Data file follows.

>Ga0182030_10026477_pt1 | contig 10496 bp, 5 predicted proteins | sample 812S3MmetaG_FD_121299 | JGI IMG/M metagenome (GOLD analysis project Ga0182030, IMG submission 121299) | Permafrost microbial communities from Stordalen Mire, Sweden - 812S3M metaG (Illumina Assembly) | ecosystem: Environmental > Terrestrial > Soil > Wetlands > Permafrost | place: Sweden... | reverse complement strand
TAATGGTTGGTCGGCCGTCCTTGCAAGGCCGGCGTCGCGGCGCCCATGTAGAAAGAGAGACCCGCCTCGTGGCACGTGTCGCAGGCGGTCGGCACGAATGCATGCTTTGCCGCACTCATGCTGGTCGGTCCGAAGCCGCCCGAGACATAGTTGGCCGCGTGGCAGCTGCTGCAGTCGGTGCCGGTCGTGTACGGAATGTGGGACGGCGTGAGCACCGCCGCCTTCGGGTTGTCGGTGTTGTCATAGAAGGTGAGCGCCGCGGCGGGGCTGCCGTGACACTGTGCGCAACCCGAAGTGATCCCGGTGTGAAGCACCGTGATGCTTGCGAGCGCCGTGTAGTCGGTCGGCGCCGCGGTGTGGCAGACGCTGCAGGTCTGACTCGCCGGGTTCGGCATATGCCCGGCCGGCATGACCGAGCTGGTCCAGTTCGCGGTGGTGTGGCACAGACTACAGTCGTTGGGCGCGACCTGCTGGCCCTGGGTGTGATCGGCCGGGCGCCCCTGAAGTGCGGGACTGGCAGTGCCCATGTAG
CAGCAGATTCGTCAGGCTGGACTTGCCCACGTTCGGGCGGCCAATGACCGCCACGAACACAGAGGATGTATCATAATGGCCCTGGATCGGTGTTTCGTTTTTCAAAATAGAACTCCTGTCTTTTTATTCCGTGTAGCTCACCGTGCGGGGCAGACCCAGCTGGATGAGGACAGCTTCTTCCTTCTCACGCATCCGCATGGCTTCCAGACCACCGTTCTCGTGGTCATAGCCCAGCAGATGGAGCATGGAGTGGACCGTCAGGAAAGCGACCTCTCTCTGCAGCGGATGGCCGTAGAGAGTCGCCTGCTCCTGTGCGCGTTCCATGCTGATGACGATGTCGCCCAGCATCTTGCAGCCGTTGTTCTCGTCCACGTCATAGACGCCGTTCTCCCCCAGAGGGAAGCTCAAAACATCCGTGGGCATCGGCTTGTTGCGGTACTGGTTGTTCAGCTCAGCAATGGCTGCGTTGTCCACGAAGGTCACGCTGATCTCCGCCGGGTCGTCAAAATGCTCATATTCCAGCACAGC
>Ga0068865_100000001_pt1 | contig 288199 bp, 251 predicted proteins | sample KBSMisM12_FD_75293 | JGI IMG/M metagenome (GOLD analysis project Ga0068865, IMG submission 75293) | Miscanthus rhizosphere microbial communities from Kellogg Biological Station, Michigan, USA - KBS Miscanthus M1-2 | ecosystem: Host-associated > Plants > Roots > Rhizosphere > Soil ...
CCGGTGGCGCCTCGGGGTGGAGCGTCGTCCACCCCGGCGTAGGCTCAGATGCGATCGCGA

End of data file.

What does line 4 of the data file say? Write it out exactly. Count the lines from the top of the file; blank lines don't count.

>Ga0068865_100000001_pt1 | contig 288199 bp, 251 predicted proteins | sample KBSMisM12_FD_75293 | JGI IMG/M metagenome (GOLD analysis project Ga0068865, IMG submission 75293) | Miscanthus rhizosphere microbial communities from Kellogg Biological Station, Michigan, USA - KBS Miscanthus M1-2 | ecosystem: Host-associated > Plants > Roots > Rhizosphere > Soil ...